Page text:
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$20,000 Buys Way More New Car Today Than in 2002

There aren’t many ways to spend $20,000 on a brand-new car in 2022. Those that hit that low sale price are loaded with convenience features, safety features, and power figures unthinkable at a similar price point just 20 years ago.

Here’s a look at the few $20,000-or-less new cars available today and what that same amount of money would have bought you two decades ago. For simplicity’s sake, we aren’t factoring inflation into this analysis, though it’s worth noting that $20,000 in 2002 would buy about $29,000 worth of car today.

That alone does bring up an interesting comparison, however.

In 2002, a Honda Accord LX with an automatic transmission was priced right at $20,000. Today, a base Accord runs about $27,300, money that buys a car with nearly 60 more horsepower, six more airbags, anti-lock brakes sitting behind alloy wheels that measure two inches bigger than the 2002 model’s steel wheels, and the ability to accelerate, stop, and somewhat steer by itself. True, the 2022 Accord lacks the 2002’s CD player, though it counters with an 8.0-inch touchscreen that works with cell phones unimaginable 20 years ago.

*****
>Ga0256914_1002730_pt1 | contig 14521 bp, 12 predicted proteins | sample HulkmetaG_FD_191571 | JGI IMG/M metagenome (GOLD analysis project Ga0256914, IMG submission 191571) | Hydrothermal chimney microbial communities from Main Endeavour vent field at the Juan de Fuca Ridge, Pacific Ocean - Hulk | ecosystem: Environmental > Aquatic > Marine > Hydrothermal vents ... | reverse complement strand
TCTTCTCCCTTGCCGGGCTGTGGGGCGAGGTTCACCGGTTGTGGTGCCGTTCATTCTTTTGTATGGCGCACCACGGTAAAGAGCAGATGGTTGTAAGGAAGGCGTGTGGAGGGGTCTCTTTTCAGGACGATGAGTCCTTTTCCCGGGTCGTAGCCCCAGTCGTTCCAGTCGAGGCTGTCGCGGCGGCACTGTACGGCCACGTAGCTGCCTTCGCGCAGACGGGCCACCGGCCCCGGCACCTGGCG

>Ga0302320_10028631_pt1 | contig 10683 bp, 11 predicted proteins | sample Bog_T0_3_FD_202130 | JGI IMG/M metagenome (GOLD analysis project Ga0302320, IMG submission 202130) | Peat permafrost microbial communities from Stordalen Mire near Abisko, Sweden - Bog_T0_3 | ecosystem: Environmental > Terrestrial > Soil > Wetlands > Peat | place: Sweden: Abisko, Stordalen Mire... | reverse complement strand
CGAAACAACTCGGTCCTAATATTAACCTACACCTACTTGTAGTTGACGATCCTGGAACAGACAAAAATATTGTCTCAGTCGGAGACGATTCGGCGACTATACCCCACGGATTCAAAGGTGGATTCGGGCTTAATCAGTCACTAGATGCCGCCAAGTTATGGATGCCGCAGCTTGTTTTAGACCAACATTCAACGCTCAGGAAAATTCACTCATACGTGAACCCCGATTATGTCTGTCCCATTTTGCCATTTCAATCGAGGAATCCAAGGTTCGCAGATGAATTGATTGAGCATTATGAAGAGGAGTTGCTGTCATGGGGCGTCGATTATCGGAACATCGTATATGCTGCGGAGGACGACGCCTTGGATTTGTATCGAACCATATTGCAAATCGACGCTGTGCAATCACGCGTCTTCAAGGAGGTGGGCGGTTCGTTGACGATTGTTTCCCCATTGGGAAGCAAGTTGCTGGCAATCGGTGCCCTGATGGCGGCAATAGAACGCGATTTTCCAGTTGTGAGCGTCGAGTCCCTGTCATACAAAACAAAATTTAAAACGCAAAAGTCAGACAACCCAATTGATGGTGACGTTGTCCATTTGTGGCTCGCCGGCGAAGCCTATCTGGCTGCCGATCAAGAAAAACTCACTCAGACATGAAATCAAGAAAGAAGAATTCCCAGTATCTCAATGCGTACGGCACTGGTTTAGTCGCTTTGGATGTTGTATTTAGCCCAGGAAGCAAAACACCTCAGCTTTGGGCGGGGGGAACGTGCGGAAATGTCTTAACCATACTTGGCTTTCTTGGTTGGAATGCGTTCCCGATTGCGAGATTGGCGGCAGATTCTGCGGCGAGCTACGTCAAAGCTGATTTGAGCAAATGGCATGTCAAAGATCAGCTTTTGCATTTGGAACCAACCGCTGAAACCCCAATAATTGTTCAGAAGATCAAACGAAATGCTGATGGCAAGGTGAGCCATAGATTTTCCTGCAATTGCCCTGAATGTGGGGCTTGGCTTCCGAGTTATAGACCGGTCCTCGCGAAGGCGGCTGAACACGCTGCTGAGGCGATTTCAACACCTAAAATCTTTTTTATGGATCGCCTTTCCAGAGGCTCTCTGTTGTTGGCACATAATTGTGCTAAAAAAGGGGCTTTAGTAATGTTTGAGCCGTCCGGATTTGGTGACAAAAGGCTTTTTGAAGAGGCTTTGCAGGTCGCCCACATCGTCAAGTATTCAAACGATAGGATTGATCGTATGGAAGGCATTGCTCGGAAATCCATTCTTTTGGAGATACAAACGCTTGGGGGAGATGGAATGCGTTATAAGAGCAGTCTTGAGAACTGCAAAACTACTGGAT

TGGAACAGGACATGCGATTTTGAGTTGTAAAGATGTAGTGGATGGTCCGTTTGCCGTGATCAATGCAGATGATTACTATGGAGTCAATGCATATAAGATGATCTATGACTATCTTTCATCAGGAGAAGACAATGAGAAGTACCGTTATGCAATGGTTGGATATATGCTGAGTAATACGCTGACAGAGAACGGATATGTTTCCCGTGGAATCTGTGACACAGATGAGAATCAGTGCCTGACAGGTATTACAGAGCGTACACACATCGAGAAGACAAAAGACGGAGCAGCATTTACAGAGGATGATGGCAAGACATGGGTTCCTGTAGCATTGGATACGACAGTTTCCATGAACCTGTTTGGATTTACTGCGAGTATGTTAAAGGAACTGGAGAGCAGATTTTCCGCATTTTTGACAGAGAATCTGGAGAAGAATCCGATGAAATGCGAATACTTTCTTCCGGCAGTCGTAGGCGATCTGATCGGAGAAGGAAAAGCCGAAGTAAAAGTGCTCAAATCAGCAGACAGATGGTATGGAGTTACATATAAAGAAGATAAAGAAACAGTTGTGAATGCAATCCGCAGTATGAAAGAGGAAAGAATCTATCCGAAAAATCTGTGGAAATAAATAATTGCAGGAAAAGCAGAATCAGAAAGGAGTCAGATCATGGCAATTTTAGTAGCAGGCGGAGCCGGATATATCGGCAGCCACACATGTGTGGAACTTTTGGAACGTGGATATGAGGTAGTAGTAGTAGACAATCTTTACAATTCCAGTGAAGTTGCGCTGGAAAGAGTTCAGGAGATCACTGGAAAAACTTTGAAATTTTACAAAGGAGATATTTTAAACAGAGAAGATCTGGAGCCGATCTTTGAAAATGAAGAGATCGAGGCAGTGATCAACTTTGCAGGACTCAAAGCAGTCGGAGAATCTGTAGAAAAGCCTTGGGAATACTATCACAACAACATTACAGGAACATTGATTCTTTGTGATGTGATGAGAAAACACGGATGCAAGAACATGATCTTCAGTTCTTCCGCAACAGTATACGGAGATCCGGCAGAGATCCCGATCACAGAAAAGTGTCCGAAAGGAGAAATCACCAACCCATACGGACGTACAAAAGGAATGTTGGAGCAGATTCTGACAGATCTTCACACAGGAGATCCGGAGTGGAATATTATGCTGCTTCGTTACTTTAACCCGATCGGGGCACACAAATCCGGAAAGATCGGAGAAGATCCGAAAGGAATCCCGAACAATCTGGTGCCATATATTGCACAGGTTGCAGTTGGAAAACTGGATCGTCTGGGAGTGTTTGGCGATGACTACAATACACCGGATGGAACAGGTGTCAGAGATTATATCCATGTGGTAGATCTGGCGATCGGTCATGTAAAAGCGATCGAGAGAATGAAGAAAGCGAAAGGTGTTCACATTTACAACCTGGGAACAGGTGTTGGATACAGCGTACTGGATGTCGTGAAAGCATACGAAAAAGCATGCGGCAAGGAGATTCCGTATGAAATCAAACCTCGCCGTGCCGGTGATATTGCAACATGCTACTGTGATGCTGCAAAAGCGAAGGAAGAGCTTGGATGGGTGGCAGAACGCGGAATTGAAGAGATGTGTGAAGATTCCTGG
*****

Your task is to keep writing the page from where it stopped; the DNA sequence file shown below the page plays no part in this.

Cheap But Cheerful: Chevrolet Spark vs. Toyota Echo

2022 Chevrolet Spark LS: $14,595

2021 Chevrolet Spark Front Left Side

2002 Toyota Echo Sedan: $10,975

2002 Toyota Echo Profile in blue

There were still several sub-$10,000 cars on the market in 2002, but the Toyota Echo was arguably the most fun way to go ultra-cheap. So too is the remarkably delightful Chevy Spark. True, $10,975 for a sedan with a manual transmission sounds cheap, but adding power steering, air conditioning, anti-lock brakes, side-impact airbags, and a rear defroster even to come close to a new Chevy Spark would have pushed the original Manufacturer’s Suggested Retail Price (MSRP) to $15,010. See Chevrolet Spark models for sale